Second Careers

When it’s time to change careers or face hardship in the workplace, many Americans ask, what would Jesus do? According to John Warner, most hockey players would prefer not to know.

I don’t think that Christ would be shy to shake off his gloves and protect his teammates.
—Stu Grimson, NHL Enforcer/born-again Christian, spoken on ESPN

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Jesus? Jesus Christ? Yeah, sure I remember him. He was a scrapper, a real character guy. I mean—Jesus Christ—he was Jesus Christ, you know?
Bob Morrison, Jesus’s Coach with the Saskatoon Bear Trap of the Near Western Outpost Hockey League (NWOHL)

He’d go to war for you for sure, always there to defend a guy. But one time, when Scialabba pole-axed him, just clubbed the living shit out of Jesus right between the shoulder blades, Jesus didn’t do anything, that SOB just turned the other cheek. ‘Vengeance be not man’s but God’s,’ he said. Course we couldn’t take any chances, so next shift, I got Scialabba with a nice hearty jab in the stones, if you know what I’m saying.
Vincent Dalmpierre, Jesus’s former Bear Trap teammate

Jesus always wanted to score more, who didn’t? But he knew that wasn’t his role. He used to say, ‘I know, I know, smite the wicked, dispatch the base.’ Coach Morrison didn’t have to tell him what to do to Scialabba. Jesus just stepped up and did his job. He never enjoyed the dirty work like the real psychos did, though. He didn’t relish the job. I mean, you could tell it wore on Jesus sometimes, like he had the weight of the world on his shoulders.
Randy Duchesne, Jesus’s former Bear Trap teammate

Jesus was a great one for stories. Like on those awful bus trips between Hamilton and Saskatoon, you could always count on him to pass the time. He had this one about a traveling salesman, a milkmaid, and a fig tree. I never did figure out what the hell he meant, but oh man, that one just killed me.
Claude Lalonde, Jesus’s former Bear Trap teammate

Jesus was a cheapshot, chickenshit life-ruining motherfucker.
Rich Scialabba, former player, Hamilton Force

Never did care for the guy. Tough little player, but every time I called a penalty it was always, ‘Judge not lest ye be judged,’ and I’d say, ‘Shut the hole and get in the box.’ And, yeah, there was that thing with Scialabba, that wasn’t too good. I saw the whole thing. Not a memory I care for, for sure.
Conrad Gaulthier, referee, Near Western Outpost League

I’m not going to say he didn’t have it coming, but you hate to see that kind of thing happen, even to a prick like Scialabba.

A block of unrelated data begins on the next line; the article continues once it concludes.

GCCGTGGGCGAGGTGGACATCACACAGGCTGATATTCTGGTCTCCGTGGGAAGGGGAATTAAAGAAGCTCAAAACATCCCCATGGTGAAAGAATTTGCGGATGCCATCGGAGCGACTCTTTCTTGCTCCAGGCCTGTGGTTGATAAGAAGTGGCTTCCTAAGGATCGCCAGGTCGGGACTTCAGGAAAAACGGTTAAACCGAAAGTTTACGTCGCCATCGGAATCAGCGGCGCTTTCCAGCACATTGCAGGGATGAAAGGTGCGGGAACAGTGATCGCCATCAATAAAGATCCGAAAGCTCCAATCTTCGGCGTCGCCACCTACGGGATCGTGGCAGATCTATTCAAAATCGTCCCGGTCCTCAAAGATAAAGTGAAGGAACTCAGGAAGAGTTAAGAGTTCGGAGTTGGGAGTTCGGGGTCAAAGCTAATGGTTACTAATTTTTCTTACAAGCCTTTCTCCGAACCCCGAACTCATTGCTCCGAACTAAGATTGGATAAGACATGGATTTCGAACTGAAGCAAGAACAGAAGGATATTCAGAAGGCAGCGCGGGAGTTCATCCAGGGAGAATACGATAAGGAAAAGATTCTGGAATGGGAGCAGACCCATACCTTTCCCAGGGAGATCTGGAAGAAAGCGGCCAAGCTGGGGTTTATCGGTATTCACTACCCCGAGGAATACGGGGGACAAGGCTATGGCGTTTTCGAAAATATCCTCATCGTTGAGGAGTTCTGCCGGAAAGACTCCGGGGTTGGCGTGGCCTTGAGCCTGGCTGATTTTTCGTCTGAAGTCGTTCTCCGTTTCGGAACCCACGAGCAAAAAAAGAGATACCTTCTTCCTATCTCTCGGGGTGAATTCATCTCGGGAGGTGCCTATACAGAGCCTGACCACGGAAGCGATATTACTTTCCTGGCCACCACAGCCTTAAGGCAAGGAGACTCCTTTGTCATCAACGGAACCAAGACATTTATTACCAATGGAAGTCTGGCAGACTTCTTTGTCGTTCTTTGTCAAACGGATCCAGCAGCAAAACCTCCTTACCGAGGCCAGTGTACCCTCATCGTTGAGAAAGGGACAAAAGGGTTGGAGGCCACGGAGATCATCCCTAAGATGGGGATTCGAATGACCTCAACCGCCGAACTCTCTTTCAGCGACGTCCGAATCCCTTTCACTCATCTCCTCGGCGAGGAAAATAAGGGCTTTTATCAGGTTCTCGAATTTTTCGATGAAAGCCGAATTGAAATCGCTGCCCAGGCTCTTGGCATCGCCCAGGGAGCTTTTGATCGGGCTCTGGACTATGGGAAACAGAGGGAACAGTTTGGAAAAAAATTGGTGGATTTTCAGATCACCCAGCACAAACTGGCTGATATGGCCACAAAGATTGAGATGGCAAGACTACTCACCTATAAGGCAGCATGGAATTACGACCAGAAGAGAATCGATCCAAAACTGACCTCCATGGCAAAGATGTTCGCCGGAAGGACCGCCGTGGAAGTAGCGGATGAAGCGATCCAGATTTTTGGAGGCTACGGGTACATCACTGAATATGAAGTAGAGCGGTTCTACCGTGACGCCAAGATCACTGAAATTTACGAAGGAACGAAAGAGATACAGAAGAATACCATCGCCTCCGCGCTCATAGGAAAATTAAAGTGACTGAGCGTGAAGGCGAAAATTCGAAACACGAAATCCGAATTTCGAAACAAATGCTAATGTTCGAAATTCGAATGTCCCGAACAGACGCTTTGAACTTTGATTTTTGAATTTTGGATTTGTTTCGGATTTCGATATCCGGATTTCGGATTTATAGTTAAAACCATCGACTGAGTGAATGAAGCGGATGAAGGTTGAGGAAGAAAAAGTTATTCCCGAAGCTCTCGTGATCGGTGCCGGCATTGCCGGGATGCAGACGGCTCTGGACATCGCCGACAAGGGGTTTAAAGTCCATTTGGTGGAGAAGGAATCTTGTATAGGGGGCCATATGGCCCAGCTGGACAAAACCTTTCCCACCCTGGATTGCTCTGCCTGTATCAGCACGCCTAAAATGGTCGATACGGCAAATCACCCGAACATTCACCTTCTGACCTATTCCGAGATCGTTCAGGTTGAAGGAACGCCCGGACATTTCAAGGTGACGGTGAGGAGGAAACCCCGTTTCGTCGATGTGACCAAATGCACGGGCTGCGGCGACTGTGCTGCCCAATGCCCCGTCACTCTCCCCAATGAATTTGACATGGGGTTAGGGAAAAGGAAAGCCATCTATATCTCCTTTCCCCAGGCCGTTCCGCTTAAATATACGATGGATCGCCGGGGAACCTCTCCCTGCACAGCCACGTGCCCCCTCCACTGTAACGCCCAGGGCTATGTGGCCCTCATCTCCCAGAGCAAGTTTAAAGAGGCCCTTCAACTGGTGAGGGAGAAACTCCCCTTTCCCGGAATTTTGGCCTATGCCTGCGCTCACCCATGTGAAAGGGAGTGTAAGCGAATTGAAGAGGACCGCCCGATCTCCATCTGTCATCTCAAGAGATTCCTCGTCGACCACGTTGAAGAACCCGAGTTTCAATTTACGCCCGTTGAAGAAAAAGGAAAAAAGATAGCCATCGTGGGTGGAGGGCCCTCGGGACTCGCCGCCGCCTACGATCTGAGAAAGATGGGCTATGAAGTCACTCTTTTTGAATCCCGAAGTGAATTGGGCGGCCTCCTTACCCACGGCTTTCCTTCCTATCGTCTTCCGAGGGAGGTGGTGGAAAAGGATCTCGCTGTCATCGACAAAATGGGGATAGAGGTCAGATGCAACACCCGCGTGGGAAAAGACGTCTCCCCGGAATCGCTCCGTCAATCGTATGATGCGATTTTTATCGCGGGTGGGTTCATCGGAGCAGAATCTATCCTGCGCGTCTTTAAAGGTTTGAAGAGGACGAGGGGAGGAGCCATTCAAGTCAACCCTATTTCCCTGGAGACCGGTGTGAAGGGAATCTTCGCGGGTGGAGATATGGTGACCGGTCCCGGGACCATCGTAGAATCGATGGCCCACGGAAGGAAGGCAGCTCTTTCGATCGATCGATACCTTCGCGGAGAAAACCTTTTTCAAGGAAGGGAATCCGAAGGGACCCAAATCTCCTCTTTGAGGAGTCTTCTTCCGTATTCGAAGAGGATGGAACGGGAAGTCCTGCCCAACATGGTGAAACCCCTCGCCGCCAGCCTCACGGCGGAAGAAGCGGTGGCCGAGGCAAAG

Sure, I took some heat. They said I sent Jesus out there to mess up Scialabba, but let me get a few things straight. First, this is hockey, not goddamn tiddlywinks. Second, Scialabba had been taking liberties for the first six games of the series and had to be stopped; the faint of heart don’t win the Richard’s Cup. Lastly, I didn’t have to say anything about what to do with Scialabba, not word one to Jesus. He knew what had to be done because he was all about what was good for the team.

No, I didn’t see it. I’m glad I didn’t. Who wants that memory?

Nights are toughest. It’s a dry cold up here, and that makes the socket ache. The painkillers stopped working years ago, and Rich Scialabba is not going to be some kind of dope fiend.

I’ll tell you something about Jesus, what he was like as a player? Afterward, after the thing with Scialabba, Jesus went back into the locker room and wept. Jesus wept.

It was a lot of blood. The screams were tough. I almost felt bad for Scialabba, but that miserable fuck had to be dealt with. It’s part of the game.

I’m just thankful that Laurie was at home with the kids.

Jesus just kept saying ‘An eye for an eye, an eye for an eye.’ Scialabba didn’t run, but he was plenty scared all right, anyone could see that.

The incision was really very clean, extending several centimeters along the orbital ridge and ending just above the maxillary. There wasn’t much left for us to do but fit Mr. Scialabba for the prosthetic.
Dr. Paul Wilson, Chief of Retinal Surgery, Blessed Heart of St. Mary Hospital

The suspension was for life, all leagues, organized hockey, period. Mr. Christ had to find another line of work.
Jean-Pierre Valmont, Commissioner NWOHL


TMN contributing writer John Warner’s first novel, The Funny Man was recently published by Soho Press. He teaches at the College of Charleston and is co-color commentator for The Morning News Tournament of Books. More by John Warner